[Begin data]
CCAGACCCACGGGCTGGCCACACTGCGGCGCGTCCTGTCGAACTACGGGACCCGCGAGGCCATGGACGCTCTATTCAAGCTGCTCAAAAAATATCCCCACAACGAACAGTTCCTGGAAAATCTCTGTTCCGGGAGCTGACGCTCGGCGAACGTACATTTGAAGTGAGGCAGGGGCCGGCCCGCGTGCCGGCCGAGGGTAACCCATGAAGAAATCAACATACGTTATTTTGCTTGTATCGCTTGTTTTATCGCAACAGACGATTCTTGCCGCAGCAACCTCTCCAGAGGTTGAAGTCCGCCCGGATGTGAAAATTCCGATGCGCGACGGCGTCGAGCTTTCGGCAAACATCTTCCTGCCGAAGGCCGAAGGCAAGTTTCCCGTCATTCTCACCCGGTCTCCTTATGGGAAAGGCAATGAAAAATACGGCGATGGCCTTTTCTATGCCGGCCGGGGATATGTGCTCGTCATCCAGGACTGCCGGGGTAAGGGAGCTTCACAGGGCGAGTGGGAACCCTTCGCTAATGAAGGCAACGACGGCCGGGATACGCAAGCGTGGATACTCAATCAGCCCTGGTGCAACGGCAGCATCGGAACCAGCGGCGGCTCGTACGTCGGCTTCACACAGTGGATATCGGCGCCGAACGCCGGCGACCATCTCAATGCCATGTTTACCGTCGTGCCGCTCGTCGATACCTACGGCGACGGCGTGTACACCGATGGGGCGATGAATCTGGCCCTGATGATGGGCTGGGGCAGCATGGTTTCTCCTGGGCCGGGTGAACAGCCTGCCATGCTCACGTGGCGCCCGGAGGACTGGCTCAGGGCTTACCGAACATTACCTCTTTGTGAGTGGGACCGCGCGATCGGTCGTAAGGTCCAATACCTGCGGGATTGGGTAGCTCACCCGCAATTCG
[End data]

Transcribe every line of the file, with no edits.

CCAGACCCACGGGCTGGCCACACTGCGGCGCGTCCTGTCGAACTACGGGACCCGCGAGGCCATGGACGCTCTATTCAAGCTGCTCAAAAAATATCCCCACAACGAACAGTTCCTGGAAAATCTCTGTTCCGGGAGCTGACGCTCGGCGAACGTACATTTGAAGTGAGGCAGGGGCCGGCCCGCGTGCCGGCCGAGGGTAACCCATGAAGAAATCAACATACGTTATTTTGCTTGTATCGCTTGTTTTATCGCAACAGACGATTCTTGCCGCAGCAACCTCTCCAGAGGTTGAAGTCCGCCCGGATGTGAAAATTCCGATGCGCGACGGCGTCGAGCTTTCGGCAAACATCTTCCTGCCGAAGGCCGAAGGCAAGTTTCCCGTCATTCTCACCCGGTCTCCTTATGGGAAAGGCAATGAAAAATACGGCGATGGCCTTTTCTATGCCGGCCGGGGATATGTGCTCGTCATCCAGGACTGCCGGGGTAAGGGAGCTTCACAGGGCGAGTGGGAACCCTTCGCTAATGAAGGCAACGACGGCCGGGATACGCAAGCGTGGATACTCAATCAGCCCTGGTGCAACGGCAGCATCGGAACCAGCGGCGGCTCGTACGTCGGCTTCACACAGTGGATATCGGCGCCGAACGCCGGCGACCATCTCAATGCCATGTTTACCGTCGTGCCGCTCGTCGATACCTACGGCGACGGCGTGTACACCGATGGGGCGATGAATCTGGCCCTGATGATGGGCTGGGGCAGCATGGTTTCTCCTGGGCCGGGTGAACAGCCTGCCATGCTCACGTGGCGCCCGGAGGACTGGCTCAGGGCTTACCGAACATTACCTCTTTGTGAGTGGGACCGCGCGATCGGTCGTAAGGTCCAATACCTGCGGGATTGGGTAGCTCACCCGCAATTCG